Signs and Symptoms
- Most commonly a visible cystic structure either on the back or palmar side of the wrist. However, ganglion cysts can occur in many other areas. Small cysts may not be visible initially but can cause discomfort.
- The majority are not painful but as they enlarge can cause discomfort
- Usually obvious on physical exam
- MRI may be necessary when they are small and not able to be seen or felt on exam
Ganglion cysts are benign cysts that arise from inside the wrist joint. They typically appear on the top of the wrist but can also occur on the palm side of the wrist as well. They are not inherently harmful, but the presence of a ganglion cyst can make wrist movement uncomfortable and can lead to stiffness and hand weakness. Treatment typically entails surgical removal.
- Observation. If one is without symptoms one may prefer to just live with it
- Aspiration of the fluid within the cyst. This may provide temporary relief of discomfort but very frequently the cyst will return.
- This offers the best chance of removing the cyst with the least recurrence.
- 1-2 weeks after surgery, the bulky dressing will be removed. Compressive gloves, fingersocks, or dressings may be applied for swelling management. Typically, a post-op splint is not needed.
- Sutures are removed between 10 and 14 days post-op. At this point, your therapist will begin manual massage techniques to reduce the swelling and soften scar tissue formation.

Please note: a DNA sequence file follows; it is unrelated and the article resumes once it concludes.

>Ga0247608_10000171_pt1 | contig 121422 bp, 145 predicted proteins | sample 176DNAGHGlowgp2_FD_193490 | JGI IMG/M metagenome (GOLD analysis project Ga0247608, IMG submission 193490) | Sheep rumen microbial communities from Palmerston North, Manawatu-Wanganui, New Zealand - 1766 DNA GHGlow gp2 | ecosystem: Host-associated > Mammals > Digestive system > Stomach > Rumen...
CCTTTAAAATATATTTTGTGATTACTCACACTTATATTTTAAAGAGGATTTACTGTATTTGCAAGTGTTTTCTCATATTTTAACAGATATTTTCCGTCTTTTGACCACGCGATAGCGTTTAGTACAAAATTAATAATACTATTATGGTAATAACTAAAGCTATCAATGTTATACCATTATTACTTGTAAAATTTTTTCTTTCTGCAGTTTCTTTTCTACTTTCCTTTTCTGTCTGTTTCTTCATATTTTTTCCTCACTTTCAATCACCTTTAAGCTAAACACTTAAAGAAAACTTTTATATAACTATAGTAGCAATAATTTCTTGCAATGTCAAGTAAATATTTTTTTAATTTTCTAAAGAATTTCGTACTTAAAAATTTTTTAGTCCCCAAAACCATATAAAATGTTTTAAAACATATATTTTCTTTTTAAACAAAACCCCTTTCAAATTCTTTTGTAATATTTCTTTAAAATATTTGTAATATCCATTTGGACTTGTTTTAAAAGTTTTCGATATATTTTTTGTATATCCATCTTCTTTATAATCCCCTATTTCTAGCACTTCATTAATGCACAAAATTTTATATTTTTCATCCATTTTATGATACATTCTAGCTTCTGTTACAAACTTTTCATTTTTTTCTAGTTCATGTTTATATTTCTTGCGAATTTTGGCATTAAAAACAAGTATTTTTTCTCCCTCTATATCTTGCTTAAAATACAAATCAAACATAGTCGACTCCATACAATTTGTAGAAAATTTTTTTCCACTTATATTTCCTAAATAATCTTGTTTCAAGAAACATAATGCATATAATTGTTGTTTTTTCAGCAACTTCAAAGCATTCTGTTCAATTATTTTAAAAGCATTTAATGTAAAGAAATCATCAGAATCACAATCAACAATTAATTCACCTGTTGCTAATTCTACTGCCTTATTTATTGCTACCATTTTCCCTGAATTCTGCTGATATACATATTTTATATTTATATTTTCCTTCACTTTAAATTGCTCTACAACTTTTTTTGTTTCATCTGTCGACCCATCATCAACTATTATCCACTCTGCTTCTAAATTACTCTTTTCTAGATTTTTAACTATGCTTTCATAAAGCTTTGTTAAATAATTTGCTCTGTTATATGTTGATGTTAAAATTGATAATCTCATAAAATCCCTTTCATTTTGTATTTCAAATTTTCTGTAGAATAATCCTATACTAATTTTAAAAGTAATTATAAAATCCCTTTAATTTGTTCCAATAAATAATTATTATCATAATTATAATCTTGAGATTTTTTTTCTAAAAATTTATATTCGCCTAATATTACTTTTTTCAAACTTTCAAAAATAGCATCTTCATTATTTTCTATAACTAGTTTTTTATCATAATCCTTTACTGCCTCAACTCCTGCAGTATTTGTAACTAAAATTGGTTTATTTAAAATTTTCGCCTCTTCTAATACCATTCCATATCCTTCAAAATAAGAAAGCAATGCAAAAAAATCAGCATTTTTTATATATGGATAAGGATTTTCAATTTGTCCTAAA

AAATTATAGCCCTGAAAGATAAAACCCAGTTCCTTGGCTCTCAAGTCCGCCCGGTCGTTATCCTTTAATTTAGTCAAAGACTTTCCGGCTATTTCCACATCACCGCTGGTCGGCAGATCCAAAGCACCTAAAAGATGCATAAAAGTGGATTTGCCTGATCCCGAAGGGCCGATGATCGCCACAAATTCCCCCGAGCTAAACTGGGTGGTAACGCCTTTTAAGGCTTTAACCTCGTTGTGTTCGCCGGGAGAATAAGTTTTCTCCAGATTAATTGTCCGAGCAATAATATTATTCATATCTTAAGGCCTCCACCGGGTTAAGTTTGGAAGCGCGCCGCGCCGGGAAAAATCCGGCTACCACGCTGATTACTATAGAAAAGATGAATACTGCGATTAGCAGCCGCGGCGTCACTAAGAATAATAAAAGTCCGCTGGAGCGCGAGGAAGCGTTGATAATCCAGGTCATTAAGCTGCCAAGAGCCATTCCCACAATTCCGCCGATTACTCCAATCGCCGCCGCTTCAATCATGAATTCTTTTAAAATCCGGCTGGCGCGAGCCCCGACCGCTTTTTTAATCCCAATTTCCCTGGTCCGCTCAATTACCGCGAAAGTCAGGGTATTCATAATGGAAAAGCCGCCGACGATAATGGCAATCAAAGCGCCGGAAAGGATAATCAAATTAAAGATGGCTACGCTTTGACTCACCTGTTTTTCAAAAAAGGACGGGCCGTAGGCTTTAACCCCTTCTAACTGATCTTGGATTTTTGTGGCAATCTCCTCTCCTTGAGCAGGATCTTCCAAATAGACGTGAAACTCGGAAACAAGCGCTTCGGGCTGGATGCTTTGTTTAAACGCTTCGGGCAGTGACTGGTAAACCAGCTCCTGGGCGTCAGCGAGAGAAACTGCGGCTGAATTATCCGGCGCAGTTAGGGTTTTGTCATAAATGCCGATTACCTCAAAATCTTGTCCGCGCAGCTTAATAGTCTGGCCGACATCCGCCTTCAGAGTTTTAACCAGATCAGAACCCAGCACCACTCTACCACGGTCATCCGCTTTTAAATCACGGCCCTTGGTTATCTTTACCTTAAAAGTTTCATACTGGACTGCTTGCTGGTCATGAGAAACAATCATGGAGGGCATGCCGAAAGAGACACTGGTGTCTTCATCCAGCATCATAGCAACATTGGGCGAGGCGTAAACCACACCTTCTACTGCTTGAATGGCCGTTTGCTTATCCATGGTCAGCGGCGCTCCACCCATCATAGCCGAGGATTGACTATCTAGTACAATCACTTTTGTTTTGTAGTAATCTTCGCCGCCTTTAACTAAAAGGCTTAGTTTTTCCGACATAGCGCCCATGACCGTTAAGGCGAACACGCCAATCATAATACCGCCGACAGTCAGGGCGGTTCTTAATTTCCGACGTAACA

- Your therapist will teach you particular exercises to increase range of motion at the wrist and fingers, and to allow full movement of the tendons that move through the wrist.
- If needed, techniques will be used to address any post-op pain that exists. Most people do very well, however, and discomfort is usually minimal and resolves quickly.
- Wrist stretches will be initiated as soon as the incision has closed, and any discomfort has resolved. If the cyst limited wrist movement at all, it will be important to work on getting full wrist flexion and extension early in recovery, before the scar is mature.
- Your therapist may begin to incorporate other techniques into your sessions to help the tendons move freely, prevent excessive scarring, and help improve inflammation and swelling. This could include therapeutic ultrasound, manual massage, neuromuscular electrical stimulation, compression, and other methods. Post-op discomfort will typically have improved quite a bit by this point in time.
- Therapeutic ultrasound, massage, splinting, or elastic taping may be used, on a case by case basis, to help maximize tissue stretch and achieve full wrist range of motion.
- Gradual progressive strengthening will be initiated, to maximize grip, pinch, and forearm strength.
- Returning to work, sports, or other activities will vary for everyone; talk to your therapist or doctor if you have questions. Generally, you should be able to return to most activities by 5-6 weeks post-op.